The four panelists would often miss the real person, mainly because they had certain expectations of what the real person’s occupation or experience would be like.  And their expectations just didn’t match reality.  The people of Christ’s day often missed who Jesus really was because their expectations chiefly centered in a Messiah who would beat up the pagan Romans and establish a strong political kingdom that benefited them economically.  And that is why they missed the real deal because Jesus did not fit their preconceived notions of Messiah.  The real Jesus is compassionate, cares about people, and brings transformation to people’s lives, irrespective of whether it can turn a buck for somebody.
            The real Jesus puts people before pigs.  That might sound like a no-brainer, but, believe me, in Iowa I knew of more than one farmer who treated his pigs better than his family.  Jesus continually put people first before anything else.  He delivered two men from a terrible demonic bondage with the result that an entire herd of pigs was lost.  However, the town didn’t rejoice over the transformation of the men.  They just begged Jesus to go away before he messed up their economy even more.
            Jesus did not come to boost the local economy and make sure the political system was all warm and fuzzy toward the local merchants.  He changed people’s lives brought deliverance from emptiness.  The irony in the story is that the farmers and farming community had their hearts revealed as the ones who were truly empty.  Will the real empty hearted people please stand up!  What do you expect from Jesus? 


            Jesus, you are the rightful King of this universe.  May I participate with you in your agenda for this world so that I might exhibit the same care, compassion, and concern for people that you did.  Amen.

Matthew 20:29-34

            The word “irony” is a term used to describe an outcome of an event that is different from expectation.  For example, my family doctor’s name when I was growing up was “Dr. Fail.”  In today’s Gospel lesson, two blind men are healed by Jesus and can see.
            Please take a little time and read the short account over a few times and ponder these three ironic observations from the story:
·     —A large crowd followed Jesus, but only two persons are his actual followers.
·     — Out the large crowd, it is two blind men that actually see Jesus for who he is.
·     —The crowd following Jesus was actually trying to keep the two needy blind men from Jesus.
Although Jesus was surrounded by lots of people, he was attentive to two non-descript men.  He was listening for them.  He responded to them.  He touched them.  Listening, responding, and touching were the ways Jesus blessed people.  We, also, need to have our spiritual eyes wide open to see the great need of lost people around us who need our listening ear, our responsive selves, and our caring touch.  May it be so to the praise of Jesus.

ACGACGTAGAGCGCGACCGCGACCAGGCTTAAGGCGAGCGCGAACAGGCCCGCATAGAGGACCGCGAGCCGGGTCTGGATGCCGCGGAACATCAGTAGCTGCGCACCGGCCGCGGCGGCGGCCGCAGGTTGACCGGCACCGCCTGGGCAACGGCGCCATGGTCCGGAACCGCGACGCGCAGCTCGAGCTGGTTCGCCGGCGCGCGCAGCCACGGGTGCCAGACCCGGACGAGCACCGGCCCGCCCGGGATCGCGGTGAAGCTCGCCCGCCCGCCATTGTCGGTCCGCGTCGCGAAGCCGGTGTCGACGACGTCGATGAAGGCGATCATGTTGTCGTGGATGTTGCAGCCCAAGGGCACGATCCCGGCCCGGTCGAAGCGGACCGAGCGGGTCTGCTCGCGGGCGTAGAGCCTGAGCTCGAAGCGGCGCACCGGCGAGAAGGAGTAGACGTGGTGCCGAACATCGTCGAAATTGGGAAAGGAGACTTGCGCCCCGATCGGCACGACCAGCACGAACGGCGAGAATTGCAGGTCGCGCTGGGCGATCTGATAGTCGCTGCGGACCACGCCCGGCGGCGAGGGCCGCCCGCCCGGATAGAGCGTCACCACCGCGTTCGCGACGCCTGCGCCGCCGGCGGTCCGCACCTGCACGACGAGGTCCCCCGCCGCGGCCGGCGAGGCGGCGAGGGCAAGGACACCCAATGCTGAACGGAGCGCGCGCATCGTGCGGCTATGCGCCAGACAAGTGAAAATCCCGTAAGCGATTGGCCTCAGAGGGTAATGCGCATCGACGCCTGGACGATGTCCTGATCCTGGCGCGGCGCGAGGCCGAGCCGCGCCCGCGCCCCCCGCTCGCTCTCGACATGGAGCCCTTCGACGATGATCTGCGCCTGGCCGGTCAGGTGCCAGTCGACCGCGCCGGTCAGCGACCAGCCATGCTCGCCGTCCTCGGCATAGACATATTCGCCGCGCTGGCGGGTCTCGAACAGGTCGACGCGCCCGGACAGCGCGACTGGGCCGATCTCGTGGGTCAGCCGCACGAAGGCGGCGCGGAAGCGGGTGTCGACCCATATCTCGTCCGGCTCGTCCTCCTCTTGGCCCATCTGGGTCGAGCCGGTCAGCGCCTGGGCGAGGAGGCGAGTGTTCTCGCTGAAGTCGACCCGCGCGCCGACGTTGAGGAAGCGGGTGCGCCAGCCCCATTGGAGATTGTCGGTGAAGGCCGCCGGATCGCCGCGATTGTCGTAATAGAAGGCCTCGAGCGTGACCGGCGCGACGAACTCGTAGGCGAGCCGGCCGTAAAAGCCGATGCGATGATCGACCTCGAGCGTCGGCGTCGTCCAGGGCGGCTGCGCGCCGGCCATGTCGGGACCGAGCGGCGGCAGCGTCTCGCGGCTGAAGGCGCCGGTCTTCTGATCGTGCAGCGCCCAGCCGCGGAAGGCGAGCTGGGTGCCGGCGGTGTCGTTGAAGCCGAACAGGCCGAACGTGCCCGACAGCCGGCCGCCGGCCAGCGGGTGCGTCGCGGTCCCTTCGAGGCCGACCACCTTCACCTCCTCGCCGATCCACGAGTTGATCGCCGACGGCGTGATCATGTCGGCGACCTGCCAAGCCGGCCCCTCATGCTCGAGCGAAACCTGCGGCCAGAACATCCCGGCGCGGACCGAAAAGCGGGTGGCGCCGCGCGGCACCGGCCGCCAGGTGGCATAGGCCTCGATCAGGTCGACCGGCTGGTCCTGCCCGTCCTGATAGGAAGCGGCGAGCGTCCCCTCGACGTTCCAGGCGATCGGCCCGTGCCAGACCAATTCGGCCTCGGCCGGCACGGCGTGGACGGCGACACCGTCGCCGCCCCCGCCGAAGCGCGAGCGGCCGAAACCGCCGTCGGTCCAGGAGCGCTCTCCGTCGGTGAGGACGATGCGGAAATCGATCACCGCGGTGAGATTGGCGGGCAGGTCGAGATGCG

Gracious Lord Jesus, you heal those who cry out to you.  Help me to be like you and be aware of those around me who need your healing touch so that they might know the wonder of following you.  Amen.

Luke 5:17-26

            Jesus came to this earth to forgive sin and transform sinners.  Today’s Gospel story has a paralyzed man brought to Jesus in an unorthodox way.  His two friends carried the man on a mat, but could not get close enough to Jesus to be noticed.  This was not about to stop the two friends.  They just took him to the roof, created a hole in it, and lowered the man right in front of Jesus!  Our Lord was impressed with their faith, healed the man, and said “My friend, your sins are forgiven.”
            There is a very important observation about this story that we need to notice:  the man was healed because of the faith of his friends.  Yes, that’s right.  Read the story again.  It was the faith of the two men in bringing their friend to Jesus that led to the healing and transformation.
            If this does not inspire, impel, and inform you to pray diligently by bringing your friends to Jesus in prayer I’m not sure what would move you.  Sometimes great miracles are not brought about by a lone person praying for his/her personal change but by believing people who do not give up in bringing their friend to Jesus.  Think of one person right now for whom God has laid him/her on your heart.  Pray today and every day until there is a breakthrough.  In the metaphorical sense, create a hole in the roof and place your friend in front of Jesus and watch what kind of healing and renovation of life he can affect.


            Healing God, I thank you for doing your good work of forgiving sins and transforming sinners in Jesus’ name.  I pray you will deliver my grandson from the scourge of epilepsy and give him a new life full of spiritual power through Jesus.  Amen.

Faith in Jesus Changes Everything